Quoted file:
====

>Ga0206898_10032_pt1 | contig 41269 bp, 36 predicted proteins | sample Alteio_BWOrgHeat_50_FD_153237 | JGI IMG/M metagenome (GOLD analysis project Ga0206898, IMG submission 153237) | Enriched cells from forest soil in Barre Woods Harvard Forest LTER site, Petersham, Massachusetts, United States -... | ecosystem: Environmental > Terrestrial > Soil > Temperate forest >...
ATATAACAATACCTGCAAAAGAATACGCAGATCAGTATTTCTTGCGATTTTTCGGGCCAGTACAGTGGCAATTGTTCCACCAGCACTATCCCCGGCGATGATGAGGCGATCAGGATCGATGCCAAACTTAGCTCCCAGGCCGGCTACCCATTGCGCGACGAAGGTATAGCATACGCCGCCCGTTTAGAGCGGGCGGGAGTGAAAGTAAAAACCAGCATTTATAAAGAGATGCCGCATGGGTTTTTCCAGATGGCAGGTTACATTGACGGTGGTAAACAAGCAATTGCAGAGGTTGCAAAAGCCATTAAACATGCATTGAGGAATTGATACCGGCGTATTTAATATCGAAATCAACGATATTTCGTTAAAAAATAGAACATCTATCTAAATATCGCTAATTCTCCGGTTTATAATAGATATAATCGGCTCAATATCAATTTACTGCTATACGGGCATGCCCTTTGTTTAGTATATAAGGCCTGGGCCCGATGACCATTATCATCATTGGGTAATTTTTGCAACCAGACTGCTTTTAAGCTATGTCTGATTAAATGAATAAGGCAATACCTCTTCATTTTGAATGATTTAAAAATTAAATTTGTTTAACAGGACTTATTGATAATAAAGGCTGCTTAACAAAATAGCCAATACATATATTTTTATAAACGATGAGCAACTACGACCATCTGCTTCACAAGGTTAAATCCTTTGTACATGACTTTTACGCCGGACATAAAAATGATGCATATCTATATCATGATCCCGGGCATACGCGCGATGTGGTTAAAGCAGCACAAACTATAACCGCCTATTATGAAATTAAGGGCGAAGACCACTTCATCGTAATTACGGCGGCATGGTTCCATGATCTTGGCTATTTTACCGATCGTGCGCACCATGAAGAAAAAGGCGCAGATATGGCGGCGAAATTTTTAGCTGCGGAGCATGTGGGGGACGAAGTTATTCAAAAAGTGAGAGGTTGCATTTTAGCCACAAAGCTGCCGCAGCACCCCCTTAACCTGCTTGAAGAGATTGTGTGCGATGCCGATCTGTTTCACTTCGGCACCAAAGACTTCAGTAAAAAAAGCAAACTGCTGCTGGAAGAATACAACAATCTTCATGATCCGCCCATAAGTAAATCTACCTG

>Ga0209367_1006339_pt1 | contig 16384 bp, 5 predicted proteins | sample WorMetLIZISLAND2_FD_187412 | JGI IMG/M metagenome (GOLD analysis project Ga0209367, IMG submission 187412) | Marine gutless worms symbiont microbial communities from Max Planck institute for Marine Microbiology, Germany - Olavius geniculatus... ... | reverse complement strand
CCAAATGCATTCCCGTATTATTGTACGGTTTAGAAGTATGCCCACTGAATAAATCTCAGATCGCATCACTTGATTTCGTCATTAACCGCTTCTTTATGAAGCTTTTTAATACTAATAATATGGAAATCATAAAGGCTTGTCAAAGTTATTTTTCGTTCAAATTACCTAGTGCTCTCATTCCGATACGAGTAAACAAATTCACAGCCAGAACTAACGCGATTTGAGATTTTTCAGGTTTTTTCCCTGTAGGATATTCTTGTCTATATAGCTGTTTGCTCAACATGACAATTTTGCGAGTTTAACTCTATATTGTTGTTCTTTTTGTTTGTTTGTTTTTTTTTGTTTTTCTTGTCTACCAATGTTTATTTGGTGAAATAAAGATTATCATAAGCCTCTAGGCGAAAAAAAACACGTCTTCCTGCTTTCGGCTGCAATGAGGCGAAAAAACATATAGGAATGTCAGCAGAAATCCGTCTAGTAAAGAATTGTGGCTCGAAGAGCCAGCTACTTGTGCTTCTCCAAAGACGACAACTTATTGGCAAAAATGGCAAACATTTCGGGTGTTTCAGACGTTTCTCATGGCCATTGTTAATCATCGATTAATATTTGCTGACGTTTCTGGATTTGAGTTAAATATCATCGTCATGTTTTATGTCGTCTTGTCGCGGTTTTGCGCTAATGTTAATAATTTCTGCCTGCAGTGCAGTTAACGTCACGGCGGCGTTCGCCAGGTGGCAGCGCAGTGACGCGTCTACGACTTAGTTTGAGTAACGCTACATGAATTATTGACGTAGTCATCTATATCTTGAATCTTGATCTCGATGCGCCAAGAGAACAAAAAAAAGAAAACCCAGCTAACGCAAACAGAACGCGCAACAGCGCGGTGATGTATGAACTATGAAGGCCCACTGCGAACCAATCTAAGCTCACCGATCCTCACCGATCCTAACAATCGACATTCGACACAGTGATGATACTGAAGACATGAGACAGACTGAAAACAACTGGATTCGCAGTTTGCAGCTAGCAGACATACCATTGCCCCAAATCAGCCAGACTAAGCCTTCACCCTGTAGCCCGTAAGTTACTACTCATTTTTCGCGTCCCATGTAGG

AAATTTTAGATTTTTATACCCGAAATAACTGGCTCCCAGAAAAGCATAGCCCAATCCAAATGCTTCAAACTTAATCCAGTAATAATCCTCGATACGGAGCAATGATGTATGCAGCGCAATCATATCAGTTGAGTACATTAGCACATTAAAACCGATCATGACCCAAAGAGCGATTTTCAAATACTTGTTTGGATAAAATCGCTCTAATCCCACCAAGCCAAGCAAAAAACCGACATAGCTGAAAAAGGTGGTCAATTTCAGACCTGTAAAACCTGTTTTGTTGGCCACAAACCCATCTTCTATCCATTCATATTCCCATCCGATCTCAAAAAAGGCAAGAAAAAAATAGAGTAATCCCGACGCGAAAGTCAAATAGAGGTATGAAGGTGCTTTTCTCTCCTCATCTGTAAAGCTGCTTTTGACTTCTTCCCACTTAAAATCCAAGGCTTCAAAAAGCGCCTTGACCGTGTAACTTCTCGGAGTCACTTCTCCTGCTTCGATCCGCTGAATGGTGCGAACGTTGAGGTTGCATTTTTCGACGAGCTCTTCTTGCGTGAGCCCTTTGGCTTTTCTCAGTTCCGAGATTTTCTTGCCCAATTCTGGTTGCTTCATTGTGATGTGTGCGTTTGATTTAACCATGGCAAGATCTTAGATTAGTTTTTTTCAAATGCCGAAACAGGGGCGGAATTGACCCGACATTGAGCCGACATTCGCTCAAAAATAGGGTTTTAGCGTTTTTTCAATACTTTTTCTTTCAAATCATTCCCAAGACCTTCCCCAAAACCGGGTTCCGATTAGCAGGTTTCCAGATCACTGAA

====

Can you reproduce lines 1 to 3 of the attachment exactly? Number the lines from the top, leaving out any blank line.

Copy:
>Ga0206898_10032_pt1 | contig 41269 bp, 36 predicted proteins | sample Alteio_BWOrgHeat_50_FD_153237 | JGI IMG/M metagenome (GOLD analysis project Ga0206898, IMG submission 153237) | Enriched cells from forest soil in Barre Woods Harvard Forest LTER site, Petersham, Massachusetts, United States -... | ecosystem: Environmental > Terrestrial > Soil > Temperate forest >...
ATATAACAATACCTGCAAAAGAATACGCAGATCAGTATTTCTTGCGATTTTTCGGGCCAGTACAGTGGCAATTGTTCCACCAGCACTATCCCCGGCGATGATGAGGCGATCAGGATCGATGCCAAACTTAGCTCCCAGGCCGGCTACCCATTGCGCGACGAAGGTATAGCATACGCCGCCCGTTTAGAGCGGGCGGGAGTGAAAGTAAAAACCAGCATTTATAAAGAGATGCCGCATGGGTTTTTCCAGATGGCAGGTTACATTGACGGTGGTAAACAAGCAATTGCAGAGGTTGCAAAAGCCATTAAACATGCATTGAGGAATTGATACCGGCGTATTTAATATCGAAATCAACGATATTTCGTTAAAAAATAGAACATCTATCTAAATATCGCTAATTCTCCGGTTTATAATAGATATAATCGGCTCAATATCAATTTACTGCTATACGGGCATGCCCTTTGTTTAGTATATAAGGCCTGGGCCCGATGACCATTATCATCATTGGGTAATTTTTGCAACCAGACTGCTTTTAAGCTATGTCTGATTAAATGAATAAGGCAATACCTCTTCATTTTGAATGATTTAAAAATTAAATTTGTTTAACAGGACTTATTGATAATAAAGGCTGCTTAACAAAATAGCCAATACATATATTTTTATAAACGATGAGCAACTACGACCATCTGCTTCACAAGGTTAAATCCTTTGTACATGACTTTTACGCCGGACATAAAAATGATGCATATCTATATCATGATCCCGGGCATACGCGCGATGTGGTTAAAGCAGCACAAACTATAACCGCCTATTATGAAATTAAGGGCGAAGACCACTTCATCGTAATTACGGCGGCATGGTTCCATGATCTTGGCTATTTTACCGATCGTGCGCACCATGAAGAAAAAGGCGCAGATATGGCGGCGAAATTTTTAGCTGCGGAGCATGTGGGGGACGAAGTTATTCAAAAAGTGAGAGGTTGCATTTTAGCCACAAAGCTGCCGCAGCACCCCCTTAACCTGCTTGAAGAGATTGTGTGCGATGCCGATCTGTTTCACTTCGGCACCAAAGACTTCAGTAAAAAAAGCAAACTGCTGCTGGAAGAATACAACAATCTTCATGATCCGCCCATAAGTAAATCTACCTG

>Ga0209367_1006339_pt1 | contig 16384 bp, 5 predicted proteins | sample WorMetLIZISLAND2_FD_187412 | JGI IMG/M metagenome (GOLD analysis project Ga0209367, IMG submission 187412) | Marine gutless worms symbiont microbial communities from Max Planck institute for Marine Microbiology, Germany - Olavius geniculatus... ... | reverse complement strand